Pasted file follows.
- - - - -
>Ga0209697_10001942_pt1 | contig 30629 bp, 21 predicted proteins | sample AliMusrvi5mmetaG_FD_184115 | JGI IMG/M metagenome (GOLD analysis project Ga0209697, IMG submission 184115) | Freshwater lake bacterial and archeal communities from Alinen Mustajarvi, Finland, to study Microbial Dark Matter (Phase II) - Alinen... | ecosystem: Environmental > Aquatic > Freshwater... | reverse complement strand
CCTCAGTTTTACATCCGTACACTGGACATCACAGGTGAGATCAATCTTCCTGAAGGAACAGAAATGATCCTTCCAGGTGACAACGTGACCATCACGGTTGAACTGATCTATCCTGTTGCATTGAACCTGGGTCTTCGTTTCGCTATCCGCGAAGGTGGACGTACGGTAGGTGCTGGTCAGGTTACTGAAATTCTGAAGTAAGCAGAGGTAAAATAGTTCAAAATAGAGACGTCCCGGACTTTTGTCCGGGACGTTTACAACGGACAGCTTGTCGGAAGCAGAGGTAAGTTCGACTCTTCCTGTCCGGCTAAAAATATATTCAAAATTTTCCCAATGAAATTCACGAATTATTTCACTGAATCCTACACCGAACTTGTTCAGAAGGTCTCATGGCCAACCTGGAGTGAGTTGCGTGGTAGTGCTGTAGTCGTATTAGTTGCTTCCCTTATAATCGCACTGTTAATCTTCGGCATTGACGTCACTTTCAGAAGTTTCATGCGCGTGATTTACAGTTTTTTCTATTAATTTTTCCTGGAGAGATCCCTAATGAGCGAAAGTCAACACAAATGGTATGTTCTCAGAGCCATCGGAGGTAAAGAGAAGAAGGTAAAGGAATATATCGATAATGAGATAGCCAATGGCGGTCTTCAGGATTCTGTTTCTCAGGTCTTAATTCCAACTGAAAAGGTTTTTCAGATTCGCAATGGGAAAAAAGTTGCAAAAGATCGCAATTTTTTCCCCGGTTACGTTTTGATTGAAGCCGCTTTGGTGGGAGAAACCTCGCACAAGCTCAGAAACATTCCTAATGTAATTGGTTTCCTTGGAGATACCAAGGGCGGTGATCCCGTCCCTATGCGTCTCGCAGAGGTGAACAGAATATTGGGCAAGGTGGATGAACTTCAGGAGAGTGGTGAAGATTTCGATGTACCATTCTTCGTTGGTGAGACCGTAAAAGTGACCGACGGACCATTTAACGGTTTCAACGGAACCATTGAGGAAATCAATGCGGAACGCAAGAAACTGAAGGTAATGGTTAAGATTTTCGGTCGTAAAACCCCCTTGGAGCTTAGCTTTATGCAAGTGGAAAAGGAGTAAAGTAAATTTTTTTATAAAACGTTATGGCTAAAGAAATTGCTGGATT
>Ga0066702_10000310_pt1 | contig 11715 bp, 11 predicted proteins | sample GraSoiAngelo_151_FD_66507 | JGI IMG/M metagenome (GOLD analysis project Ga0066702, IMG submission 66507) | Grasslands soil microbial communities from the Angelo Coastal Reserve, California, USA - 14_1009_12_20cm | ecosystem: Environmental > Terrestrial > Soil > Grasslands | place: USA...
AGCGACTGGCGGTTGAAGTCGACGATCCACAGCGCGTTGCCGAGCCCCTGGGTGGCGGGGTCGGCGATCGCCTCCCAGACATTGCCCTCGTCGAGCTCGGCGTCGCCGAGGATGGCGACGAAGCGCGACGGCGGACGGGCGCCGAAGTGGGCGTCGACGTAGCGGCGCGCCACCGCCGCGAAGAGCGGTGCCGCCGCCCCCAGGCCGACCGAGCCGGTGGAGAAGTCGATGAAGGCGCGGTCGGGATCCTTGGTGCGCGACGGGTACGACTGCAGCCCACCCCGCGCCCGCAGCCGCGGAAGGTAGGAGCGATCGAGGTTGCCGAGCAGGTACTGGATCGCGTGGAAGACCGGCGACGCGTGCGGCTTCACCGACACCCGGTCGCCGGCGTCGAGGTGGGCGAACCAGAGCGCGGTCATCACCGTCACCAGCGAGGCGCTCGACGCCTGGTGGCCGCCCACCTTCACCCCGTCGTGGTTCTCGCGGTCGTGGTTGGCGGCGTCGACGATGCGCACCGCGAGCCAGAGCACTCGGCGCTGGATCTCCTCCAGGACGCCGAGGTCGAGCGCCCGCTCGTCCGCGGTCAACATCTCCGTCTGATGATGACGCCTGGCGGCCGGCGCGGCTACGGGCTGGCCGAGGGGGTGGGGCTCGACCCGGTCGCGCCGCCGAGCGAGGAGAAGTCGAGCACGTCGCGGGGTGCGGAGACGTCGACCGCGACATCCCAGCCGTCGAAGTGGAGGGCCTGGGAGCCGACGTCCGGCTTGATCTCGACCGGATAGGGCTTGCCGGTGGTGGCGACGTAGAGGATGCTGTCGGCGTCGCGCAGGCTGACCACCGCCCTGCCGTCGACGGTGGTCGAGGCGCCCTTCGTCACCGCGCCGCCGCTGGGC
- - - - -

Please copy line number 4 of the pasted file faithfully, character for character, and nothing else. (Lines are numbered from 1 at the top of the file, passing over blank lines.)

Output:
AGCGACTGGCGGTTGAAGTCGACGATCCACAGCGCGTTGCCGAGCCCCTGGGTGGCGGGGTCGGCGATCGCCTCCCAGACATTGCCCTCGTCGAGCTCGGCGTCGCCGAGGATGGCGACGAAGCGCGACGGCGGACGGGCGCCGAAGTGGGCGTCGACGTAGCGGCGCGCCACCGCCGCGAAGAGCGGTGCCGCCGCCCCCAGGCCGACCGAGCCGGTGGAGAAGTCGATGAAGGCGCGGTCGGGATCCTTGGTGCGCGACGGGTACGACTGCAGCCCACCCCGCGCCCGCAGCCGCGGAAGGTAGGAGCGATCGAGGTTGCCGAGCAGGTACTGGATCGCGTGGAAGACCGGCGACGCGTGCGGCTTCACCGACACCCGGTCGCCGGCGTCGAGGTGGGCGAACCAGAGCGCGGTCATCACCGTCACCAGCGAGGCGCTCGACGCCTGGTGGCCGCCCACCTTCACCCCGTCGTGGTTCTCGCGGTCGTGGTTGGCGGCGTCGACGATGCGCACCGCGAGCCAGAGCACTCGGCGCTGGATCTCCTCCAGGACGCCGAGGTCGAGCGCCCGCTCGTCCGCGGTCAACATCTCCGTCTGATGATGACGCCTGGCGGCCGGCGCGGCTACGGGCTGGCCGAGGGGGTGGGGCTCGACCCGGTCGCGCCGCCGAGCGAGGAGAAGTCGAGCACGTCGCGGGGTGCGGAGACGTCGACCGCGACATCCCAGCCGTCGAAGTGGAGGGCCTGGGAGCCGACGTCCGGCTTGATCTCGACCGGATAGGGCTTGCCGGTGGTGGCGACGTAGAGGATGCTGTCGGCGTCGCGCAGGCTGACCACCGCCCTGCCGTCGACGGTGGTCGAGGCGCCCTTCGTCACCGCGCCGCCGCTGGGC